Yesterday, Magento released an announcement on a serious security vulnerability in previous versions of Magento that “potentially allows an attacker to read any file on the web server” that “might include password files, configuration files, and possibly even databases if they are stored on the same machine as the Magento web server”. The vulnerability is due to a vulnerability in the XmlRpc component of the Zend Framework, which was announced last week. The details of the vulnerability can be found in the advisory by SEC Consult.
Magento has provided several solutions for protecting against this vulnerability. There is a workaround, patch files for older version of Magento, and a new release, 126.96.36.199, which is secured against the vulnerability. The workaround and patch files will resolve this issue for Magneto installations still running on outdated versions, but we would recommend, as always, that you upgrade to the latest version of software you run (the previous release, 188.8.131.52, fixed “some potential security vulnerabilities” according to Magento).
If you use any software that has the Zend Framework you should check to for an update or announcement from the developers on the status of the vulnerability in the software. Piwik announced last week that the current version of Piwik is not vulnerable as “Piwik neither uses nor includes the XmlRpc component from Zend Framework”. OpenX does contain the XmlRpc component and uses it, we didn’t check if their use is vulnerable but we did inform them of the vulnerability (we would strongly recommend strongly recommend against using anything from OpenX as they continue to have an atrocious security record). There are several WordPress plugins which contain the vulnerable component and we have informed the WordPress.org Plugin Directory maintainers of the vulnerability so they can take appropriate action.
Currently when a WordPress plugin is reported to have a security vulnerability it is removed from the WordPress.org Plugin Directory until the vulnerability has been resolved, but no warning is provided to anyone who already installed it. While many plugins are promptly fixed, there are quite a few that remain vulnerable for a long time or are never fixed. We think that WordPress should alert on the Installed Plugins page in WordPress if an installed plugin has been removed from the directory and provide at least a general reason it has been removed, as many are removed for reasons other than security vulnerabilities, so that appropriate action can be taken by admins. If you would also like to see that happen you can help by voting for our idea on the Ideas section of WordPress.org. To vote you will first need to create a WordPress.org Forum account (or log in if you already have account) and then you can rate the idea by clicking on one of the stars under the heading Rate This (click the right most star for the highest rating for the idea). You can also add your own comments on how the issue should be handled.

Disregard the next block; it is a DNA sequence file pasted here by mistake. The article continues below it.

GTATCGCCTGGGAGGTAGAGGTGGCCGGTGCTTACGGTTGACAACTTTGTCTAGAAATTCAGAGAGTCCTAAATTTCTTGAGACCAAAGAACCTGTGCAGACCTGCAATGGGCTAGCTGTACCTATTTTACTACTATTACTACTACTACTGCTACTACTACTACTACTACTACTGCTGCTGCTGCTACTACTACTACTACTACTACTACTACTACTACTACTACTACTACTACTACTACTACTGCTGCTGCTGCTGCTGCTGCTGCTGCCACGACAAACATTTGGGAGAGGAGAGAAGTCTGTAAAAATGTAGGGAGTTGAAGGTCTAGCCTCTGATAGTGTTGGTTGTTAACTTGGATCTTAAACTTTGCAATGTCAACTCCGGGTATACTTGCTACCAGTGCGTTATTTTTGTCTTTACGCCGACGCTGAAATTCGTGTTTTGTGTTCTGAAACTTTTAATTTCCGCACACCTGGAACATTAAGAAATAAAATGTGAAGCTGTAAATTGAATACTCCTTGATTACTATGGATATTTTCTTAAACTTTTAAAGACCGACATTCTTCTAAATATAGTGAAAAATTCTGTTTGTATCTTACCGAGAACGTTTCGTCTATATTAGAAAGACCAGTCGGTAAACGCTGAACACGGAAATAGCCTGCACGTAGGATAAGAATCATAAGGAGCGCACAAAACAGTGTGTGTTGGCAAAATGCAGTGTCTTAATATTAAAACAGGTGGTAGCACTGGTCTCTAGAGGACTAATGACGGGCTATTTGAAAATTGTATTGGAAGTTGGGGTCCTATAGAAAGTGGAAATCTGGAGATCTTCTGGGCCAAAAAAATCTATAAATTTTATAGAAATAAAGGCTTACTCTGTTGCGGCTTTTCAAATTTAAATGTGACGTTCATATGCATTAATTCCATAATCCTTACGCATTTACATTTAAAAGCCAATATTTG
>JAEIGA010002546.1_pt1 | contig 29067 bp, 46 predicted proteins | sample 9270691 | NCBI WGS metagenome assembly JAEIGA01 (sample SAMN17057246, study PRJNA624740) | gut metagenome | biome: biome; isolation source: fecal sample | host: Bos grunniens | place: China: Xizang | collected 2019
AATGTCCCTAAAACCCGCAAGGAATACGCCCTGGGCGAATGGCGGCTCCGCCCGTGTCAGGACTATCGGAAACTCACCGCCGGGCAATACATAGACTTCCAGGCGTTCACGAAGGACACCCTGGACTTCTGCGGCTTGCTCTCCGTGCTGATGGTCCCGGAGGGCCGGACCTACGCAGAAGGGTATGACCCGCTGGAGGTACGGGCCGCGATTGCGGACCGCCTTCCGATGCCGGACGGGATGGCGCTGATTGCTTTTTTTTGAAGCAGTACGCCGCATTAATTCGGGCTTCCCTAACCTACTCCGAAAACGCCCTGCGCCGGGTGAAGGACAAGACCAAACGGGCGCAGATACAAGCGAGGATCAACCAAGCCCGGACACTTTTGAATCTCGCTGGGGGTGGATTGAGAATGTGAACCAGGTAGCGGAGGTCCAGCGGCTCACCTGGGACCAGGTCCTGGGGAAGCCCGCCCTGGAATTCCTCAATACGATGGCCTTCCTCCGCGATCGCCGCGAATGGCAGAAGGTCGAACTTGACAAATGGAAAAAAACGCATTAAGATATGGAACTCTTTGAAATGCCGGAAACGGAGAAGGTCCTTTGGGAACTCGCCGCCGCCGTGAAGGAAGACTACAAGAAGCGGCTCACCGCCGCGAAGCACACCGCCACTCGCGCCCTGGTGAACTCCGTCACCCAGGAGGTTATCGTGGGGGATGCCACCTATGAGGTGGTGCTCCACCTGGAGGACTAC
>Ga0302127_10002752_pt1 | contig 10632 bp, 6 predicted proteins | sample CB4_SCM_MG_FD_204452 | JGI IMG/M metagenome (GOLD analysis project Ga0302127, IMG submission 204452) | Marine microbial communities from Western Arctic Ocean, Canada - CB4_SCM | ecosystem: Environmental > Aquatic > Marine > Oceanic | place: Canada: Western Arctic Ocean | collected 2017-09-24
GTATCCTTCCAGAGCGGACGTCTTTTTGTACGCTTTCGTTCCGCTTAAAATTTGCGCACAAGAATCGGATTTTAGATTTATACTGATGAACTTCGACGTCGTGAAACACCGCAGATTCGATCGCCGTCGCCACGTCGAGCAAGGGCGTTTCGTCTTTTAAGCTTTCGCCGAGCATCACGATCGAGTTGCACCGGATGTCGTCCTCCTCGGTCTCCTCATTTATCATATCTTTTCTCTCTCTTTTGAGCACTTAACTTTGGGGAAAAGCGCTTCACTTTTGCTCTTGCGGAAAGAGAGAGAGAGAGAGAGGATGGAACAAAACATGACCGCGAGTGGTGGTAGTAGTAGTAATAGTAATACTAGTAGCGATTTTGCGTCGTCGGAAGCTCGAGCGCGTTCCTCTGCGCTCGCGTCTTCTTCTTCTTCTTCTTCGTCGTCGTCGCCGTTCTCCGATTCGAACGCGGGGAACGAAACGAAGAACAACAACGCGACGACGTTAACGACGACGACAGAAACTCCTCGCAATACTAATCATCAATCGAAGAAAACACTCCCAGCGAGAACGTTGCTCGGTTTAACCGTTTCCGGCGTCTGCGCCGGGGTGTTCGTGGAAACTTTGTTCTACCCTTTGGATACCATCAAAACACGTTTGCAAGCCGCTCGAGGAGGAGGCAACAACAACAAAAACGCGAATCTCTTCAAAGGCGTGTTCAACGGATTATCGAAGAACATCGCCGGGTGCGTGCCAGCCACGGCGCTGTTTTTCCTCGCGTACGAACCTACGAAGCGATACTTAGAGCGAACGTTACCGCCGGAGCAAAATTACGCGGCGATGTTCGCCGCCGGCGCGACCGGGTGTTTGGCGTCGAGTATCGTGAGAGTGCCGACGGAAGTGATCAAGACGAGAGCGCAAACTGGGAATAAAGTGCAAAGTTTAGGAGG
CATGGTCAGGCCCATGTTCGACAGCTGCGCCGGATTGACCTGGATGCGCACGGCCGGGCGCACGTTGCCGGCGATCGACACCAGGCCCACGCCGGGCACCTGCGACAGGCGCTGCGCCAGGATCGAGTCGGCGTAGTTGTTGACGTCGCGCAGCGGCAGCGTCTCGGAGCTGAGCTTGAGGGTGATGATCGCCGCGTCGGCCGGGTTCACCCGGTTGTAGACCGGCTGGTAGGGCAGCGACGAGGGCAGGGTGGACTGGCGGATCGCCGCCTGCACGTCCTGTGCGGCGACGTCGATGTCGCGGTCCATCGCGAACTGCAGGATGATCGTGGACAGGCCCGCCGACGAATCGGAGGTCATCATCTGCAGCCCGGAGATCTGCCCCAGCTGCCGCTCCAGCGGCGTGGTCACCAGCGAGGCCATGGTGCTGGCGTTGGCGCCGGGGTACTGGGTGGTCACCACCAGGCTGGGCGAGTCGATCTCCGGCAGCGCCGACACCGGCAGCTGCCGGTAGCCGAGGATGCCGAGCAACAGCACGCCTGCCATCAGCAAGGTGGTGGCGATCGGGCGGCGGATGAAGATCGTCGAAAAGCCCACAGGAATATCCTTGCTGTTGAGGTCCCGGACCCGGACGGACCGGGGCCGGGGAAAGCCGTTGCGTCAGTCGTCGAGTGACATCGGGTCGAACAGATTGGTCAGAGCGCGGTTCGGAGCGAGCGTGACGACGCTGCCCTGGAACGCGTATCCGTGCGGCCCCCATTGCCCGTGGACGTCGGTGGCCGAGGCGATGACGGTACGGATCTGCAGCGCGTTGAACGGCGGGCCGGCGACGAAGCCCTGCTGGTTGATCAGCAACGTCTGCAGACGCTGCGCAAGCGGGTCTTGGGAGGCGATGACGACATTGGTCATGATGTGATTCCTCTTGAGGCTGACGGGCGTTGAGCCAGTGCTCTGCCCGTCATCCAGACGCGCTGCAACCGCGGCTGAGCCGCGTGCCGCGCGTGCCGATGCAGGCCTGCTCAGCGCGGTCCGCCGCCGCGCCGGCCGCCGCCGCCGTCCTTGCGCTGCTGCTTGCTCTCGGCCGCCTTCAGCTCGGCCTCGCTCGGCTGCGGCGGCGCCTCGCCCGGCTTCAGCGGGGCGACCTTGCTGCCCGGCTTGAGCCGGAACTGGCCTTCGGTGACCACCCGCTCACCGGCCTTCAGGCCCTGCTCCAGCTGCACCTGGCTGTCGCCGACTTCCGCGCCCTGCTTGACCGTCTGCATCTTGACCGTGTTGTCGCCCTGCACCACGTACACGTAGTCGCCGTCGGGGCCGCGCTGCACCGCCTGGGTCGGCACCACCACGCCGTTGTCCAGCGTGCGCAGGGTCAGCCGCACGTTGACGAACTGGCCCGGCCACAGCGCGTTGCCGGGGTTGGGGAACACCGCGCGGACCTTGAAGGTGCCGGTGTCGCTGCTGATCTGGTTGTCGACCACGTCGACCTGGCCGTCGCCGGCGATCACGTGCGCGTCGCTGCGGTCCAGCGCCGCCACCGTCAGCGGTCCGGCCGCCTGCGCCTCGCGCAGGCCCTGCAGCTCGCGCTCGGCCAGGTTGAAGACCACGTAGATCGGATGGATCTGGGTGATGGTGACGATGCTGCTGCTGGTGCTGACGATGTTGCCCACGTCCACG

Until an alert is added in WordPress itself, you can get a more limited version of this functionality using our No Longer in Directory plugin (we just released our beginning of the month update for the plugin).
While we are discussing the issue of plugin vulnerabilities, we should say that since our last post about this we have been seeing that plugins with Secunia advisories for outstanding issues are being promptly removed from the Plugin Directory until those are resolved. This is great improvement from earlier this year when we found that vulnerable plugins had remained in the directory for years. With that happening we are now looking to make sure that they maintainers of the Plugin Directory are aware of any vulnerabilities which haven’t received Secunia advisories. We just reported a plugin that was found to have a fairly serious information disclosure vulnerability to them and they promptly took action (we alerted the developer of the plugin a week ago and had not received any response). For anyone that finds a vulnerability in a plugin available in the Plugin Directory and is unable to get a response from the developer, you can find directions for contacting the Plugin Directory here.
Over the past few weeks numerous serious security vulnerabilities have been found in WordPress plugins. Many of the vulnerabilities allow arbitrary file uploads, which can be used to add a backdoor script website to a website and allow an attacker remote access to the website. When websites are hacked using an exploit of software running on the website this is often the type of vulnerability that is utilized. Other vulnerabilities that have been recently discovered include file upload vulnerabilities limited to certain file extensions, remote file disclosure (so the contents of the wp-config.php or other sensitive file could be displayed), an SQL injection, and cross-site scripting (XSS) vulnerabilities. The details of many of the vulnerabilities can be found in Secunia’s advisories for them.